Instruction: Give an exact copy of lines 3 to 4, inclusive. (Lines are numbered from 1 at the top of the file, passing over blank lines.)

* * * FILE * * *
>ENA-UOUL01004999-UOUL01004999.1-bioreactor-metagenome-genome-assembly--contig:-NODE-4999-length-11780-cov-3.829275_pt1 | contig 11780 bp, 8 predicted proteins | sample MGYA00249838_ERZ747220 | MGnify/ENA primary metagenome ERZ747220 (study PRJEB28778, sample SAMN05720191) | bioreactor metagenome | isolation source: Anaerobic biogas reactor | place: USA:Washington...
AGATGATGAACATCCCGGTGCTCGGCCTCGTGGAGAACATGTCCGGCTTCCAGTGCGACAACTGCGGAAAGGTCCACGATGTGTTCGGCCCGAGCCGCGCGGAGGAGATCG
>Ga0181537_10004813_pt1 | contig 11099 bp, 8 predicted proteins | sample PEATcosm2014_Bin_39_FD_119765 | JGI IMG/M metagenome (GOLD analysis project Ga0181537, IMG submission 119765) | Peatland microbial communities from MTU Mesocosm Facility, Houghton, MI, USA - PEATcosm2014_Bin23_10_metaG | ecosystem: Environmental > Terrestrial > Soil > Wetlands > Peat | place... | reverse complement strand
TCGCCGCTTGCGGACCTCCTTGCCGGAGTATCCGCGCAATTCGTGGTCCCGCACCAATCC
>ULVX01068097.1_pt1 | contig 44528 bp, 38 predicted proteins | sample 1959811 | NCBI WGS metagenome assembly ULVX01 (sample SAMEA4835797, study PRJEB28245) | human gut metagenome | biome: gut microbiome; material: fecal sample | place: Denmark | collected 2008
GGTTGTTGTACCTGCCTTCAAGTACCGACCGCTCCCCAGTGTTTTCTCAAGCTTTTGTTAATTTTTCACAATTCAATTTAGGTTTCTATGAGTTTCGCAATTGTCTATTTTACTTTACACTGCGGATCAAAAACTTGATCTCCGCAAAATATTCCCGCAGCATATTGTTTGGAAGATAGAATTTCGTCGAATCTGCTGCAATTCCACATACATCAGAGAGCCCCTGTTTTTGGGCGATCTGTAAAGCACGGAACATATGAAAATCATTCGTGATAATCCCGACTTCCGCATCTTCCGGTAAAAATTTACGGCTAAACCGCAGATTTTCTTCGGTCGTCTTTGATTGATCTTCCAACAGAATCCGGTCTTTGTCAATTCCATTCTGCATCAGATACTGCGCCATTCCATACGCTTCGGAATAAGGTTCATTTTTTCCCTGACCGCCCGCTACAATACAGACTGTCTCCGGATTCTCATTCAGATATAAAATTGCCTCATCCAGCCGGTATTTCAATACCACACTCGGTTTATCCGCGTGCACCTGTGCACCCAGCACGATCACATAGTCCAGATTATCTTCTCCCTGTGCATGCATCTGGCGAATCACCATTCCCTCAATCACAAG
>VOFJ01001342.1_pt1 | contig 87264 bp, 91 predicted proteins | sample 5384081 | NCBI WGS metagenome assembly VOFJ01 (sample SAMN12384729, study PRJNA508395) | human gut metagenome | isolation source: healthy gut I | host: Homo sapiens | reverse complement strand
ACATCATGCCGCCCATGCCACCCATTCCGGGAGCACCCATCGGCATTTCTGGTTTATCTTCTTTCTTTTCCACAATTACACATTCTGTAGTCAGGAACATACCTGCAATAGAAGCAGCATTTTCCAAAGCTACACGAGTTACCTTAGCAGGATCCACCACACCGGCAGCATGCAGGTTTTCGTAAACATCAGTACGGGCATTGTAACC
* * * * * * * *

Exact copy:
>Ga0181537_10004813_pt1 | contig 11099 bp, 8 predicted proteins | sample PEATcosm2014_Bin_39_FD_119765 | JGI IMG/M metagenome (GOLD analysis project Ga0181537, IMG submission 119765) | Peatland microbial communities from MTU Mesocosm Facility, Houghton, MI, USA - PEATcosm2014_Bin23_10_metaG | ecosystem: Environmental > Terrestrial > Soil > Wetlands > Peat | place... | reverse complement strand
TCGCCGCTTGCGGACCTCCTTGCCGGAGTATCCGCGCAATTCGTGGTCCCGCACCAATCC